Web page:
He is going up and down through the gear changes as the DX climbs the mountain, and I know the road so well that I can guess exactly which bend he is rounding every time he drops to third. Napoleon is going to Gato Fenari to play cards. Or maybe he’ll drive right on up to Anno Fenari at the top of the pass. Little Anno Fenari with the best view in Greece. It will be the one place on the whole of the Argolis peninsula that is cool this lunchtime. There will even be a little movement; goats grazing up among the crags, and above them there may be an eagle soaring. Napoleon’s cold dead eyes might see the creatures, but whether the existence of the moving things will matter to him, I doubt. He seems to care only for sex and cards – not necessarily in that order. He will play canasta until evening and he will probably win more than he loses, for those eyes of his never give much away. None of the old men of the villages will play with him, only the young blades for whom the lizard-man is something of a legend. He has been all over the world on ships and no longer needs to work in the lemon forest or with his hands in the high mountain nut groves, or with the nets on the sea. Napoleon owns the only four-wheeled vehicle on the peninsula that is not a pick-up truck, and not my Saab.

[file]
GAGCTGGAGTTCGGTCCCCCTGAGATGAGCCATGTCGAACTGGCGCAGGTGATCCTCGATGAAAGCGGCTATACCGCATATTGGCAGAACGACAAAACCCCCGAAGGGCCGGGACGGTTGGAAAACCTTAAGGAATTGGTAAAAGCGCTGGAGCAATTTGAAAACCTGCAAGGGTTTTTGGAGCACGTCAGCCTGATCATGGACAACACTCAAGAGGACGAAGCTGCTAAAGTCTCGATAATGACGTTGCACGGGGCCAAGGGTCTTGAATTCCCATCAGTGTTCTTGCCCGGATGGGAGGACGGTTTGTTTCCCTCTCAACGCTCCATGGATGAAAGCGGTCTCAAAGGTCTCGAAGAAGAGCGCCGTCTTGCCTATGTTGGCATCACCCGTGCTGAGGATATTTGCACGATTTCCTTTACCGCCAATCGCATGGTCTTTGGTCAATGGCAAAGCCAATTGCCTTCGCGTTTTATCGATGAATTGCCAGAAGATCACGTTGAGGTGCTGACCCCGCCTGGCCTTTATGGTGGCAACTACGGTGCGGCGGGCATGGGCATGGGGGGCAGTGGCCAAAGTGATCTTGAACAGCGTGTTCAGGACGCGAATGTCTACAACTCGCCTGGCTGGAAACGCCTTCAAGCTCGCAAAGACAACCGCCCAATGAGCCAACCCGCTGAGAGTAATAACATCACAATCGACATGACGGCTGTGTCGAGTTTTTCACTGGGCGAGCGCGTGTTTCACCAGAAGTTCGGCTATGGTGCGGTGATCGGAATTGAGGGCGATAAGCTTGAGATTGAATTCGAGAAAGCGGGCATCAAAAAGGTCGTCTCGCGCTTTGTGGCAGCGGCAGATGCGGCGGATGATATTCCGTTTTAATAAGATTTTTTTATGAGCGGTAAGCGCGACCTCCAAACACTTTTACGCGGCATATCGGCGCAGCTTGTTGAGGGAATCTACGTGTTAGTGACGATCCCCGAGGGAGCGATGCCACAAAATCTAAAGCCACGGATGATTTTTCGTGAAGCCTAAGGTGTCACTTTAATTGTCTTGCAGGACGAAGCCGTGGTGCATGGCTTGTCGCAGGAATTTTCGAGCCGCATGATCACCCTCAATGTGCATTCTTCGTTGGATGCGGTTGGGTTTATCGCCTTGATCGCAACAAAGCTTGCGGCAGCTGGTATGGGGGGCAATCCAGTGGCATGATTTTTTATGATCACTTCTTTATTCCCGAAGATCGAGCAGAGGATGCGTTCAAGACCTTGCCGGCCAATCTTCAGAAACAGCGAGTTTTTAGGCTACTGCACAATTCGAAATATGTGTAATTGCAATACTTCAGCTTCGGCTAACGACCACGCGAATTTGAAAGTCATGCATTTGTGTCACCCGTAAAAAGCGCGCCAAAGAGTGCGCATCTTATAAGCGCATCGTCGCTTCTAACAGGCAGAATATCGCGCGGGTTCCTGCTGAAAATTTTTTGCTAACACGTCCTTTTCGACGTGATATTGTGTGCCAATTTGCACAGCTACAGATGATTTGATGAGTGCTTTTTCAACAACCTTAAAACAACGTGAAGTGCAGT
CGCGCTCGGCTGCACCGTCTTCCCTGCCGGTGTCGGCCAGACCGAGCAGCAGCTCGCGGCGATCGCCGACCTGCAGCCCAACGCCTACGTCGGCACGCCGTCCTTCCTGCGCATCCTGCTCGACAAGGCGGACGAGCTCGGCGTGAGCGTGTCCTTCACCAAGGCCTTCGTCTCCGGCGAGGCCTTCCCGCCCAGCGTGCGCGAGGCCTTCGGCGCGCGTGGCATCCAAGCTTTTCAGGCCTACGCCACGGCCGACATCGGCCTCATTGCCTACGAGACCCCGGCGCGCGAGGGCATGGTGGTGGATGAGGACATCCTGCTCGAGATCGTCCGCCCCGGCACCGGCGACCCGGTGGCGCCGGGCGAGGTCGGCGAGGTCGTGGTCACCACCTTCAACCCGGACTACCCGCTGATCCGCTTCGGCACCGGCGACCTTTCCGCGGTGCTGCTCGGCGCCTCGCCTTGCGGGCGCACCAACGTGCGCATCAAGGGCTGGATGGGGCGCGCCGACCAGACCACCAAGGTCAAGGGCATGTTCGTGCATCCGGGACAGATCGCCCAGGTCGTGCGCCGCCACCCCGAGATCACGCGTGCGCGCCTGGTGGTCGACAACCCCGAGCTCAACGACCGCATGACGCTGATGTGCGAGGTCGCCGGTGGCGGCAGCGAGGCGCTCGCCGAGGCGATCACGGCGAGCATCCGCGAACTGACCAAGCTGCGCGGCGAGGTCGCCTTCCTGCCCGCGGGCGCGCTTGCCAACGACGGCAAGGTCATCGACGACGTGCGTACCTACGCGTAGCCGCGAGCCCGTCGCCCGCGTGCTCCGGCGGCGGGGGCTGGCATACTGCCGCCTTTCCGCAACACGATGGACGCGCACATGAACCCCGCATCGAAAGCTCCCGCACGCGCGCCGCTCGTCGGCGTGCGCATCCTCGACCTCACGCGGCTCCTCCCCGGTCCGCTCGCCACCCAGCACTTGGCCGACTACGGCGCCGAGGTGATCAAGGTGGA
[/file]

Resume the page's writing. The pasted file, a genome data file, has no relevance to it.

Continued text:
At this time of day the people in the villages around the Gulf are asleep, or motionless, in places where there is shade and breeze. Save for the card players, and they go about their sport with hardly a perceptible movement. If you were in Gato or Anno Fenari now, one halfway up and the other at the top of the mountain, you would hear their voices, rising and dipping like the roar of small waves upon shingle. Their slow, unhurried, game will continue through the afternoon in the big, empty, concrete taverna. Because of the concrete and the bare, windowless, walls there is always a brittle quality to the sound of the tavernas or kafeneons. It is harsh, and yet comforting, and it always smells of the cheap toasted tobacco of Keralia cigarettes.
Napoleon’s French engine ceases its distant whine so I know he must have turned into Gato, the lower of the two Fenaris. I can imagine his big white car sliding into the steep narrow streets and stopping in the little central square to sink slowly on its wheezing, hydraulic suspension. Like a shark falling to sleep in a reef.